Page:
The Cat Lady

We moved back to Winnipeg in the summer of 1964. I don’t really know why; I was only ten and a half. Probably because of my father’s ongoing pursuit of the greener grass. In any case, we moved into a house on Lansdowne Avenue, #59, and shared the place with an aunt and daughters. We also boarded my invalid uncle. He occupied the back porch, which had been converted into a small bedroom off the kitchen.

I began my grade 6 school year at Luxton School. It was the first of three schools I went to that year. My teacher was Mr. Miki. It was assumed his named was shortened from something like Mikado or Mikashumi. My father called him a ‘Nip’, because he was Japanese. I found this a bit confusing because I had always thought that a ‘nip’ was another name for a hamburger. ‘Goin to the A&W for a nip and chips’. I thought Mr. Miki was okay, just a regular teacher guy. I didn’t realize that some people harbored unnecessary discriminatory feelings against people of Japanese heritage, that continued to linger from the second world war. I guess my father was one of those.

There was a little corner store called the Cathedral Confectionary. It was very convenient. And there was a small park next to the school yard. I got in a fight there against a small gang of boys. One of them had an artificial leg and walked funny, kind of a hop-a-long, from side to side. He kneed me in the groin with his fake leg. I think it was made of tin because it sound like tin cans clanging together when he walked. My cousin ran home to tell my father that I was getting beaten up. He came to save me but there was no need.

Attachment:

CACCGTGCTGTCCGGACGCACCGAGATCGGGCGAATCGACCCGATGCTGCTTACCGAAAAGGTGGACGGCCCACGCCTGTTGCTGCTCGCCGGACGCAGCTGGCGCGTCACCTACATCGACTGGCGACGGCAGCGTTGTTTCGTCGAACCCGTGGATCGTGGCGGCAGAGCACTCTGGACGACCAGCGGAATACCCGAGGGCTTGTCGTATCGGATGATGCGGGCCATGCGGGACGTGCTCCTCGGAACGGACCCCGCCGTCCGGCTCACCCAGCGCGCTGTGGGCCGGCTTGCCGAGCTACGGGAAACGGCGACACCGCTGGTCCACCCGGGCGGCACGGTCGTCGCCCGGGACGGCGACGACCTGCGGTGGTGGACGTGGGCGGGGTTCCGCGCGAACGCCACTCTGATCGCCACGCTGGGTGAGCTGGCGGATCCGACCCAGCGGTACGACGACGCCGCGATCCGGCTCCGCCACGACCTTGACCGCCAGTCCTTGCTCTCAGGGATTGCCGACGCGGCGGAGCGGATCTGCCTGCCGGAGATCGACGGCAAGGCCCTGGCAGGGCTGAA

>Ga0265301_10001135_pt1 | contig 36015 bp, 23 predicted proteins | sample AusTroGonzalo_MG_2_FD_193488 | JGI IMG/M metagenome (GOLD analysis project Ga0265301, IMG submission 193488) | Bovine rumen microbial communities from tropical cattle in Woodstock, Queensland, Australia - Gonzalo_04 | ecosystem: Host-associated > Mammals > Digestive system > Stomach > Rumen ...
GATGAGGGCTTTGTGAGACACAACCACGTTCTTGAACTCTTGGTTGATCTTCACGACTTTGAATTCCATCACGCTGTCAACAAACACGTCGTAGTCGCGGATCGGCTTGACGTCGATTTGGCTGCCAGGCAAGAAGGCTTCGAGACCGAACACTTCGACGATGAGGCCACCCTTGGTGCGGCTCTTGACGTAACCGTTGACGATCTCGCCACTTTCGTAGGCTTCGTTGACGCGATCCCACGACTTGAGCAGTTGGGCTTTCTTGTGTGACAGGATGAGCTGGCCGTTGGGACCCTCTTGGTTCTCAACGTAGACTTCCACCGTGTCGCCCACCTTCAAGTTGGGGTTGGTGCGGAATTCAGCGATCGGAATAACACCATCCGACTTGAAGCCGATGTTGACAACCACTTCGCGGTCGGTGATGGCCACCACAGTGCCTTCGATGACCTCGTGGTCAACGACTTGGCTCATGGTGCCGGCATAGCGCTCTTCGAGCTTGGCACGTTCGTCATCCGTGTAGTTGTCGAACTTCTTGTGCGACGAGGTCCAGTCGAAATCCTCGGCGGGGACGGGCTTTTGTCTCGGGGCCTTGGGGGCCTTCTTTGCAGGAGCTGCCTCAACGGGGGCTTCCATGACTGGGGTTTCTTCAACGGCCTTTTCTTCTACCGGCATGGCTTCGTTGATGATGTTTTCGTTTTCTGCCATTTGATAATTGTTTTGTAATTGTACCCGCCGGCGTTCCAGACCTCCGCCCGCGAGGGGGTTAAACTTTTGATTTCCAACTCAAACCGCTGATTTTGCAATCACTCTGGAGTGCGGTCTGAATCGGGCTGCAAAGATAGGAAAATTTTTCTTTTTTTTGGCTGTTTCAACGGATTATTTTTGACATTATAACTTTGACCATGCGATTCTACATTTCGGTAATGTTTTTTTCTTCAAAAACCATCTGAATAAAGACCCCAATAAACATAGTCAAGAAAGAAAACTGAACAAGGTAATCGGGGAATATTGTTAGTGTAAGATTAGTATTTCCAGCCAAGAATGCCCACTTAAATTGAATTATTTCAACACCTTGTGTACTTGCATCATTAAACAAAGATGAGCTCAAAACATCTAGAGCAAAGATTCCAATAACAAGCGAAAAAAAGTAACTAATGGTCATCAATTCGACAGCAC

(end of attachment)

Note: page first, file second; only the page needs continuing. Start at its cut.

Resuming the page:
The Cat Lady

Our neighbor next door was an old lady that lived alone, except for about a thousand cats she kept. She never came outside and I never saw her cats outside either. But if I stood on the kitchen counter I could look through the window into her kitchen and see her hoard of cats. Perhaps not a thousand, maybe a million. I wondered what her house smelled like. Once I even saw her; an old crone of a woman with her grey hair tied back into a bun. I guess she loved those cats, but it was a bit creepy and weird.

One time I met her adult daughter who came to visit. She said her mother didn’t have to live like that because she had lots of money.

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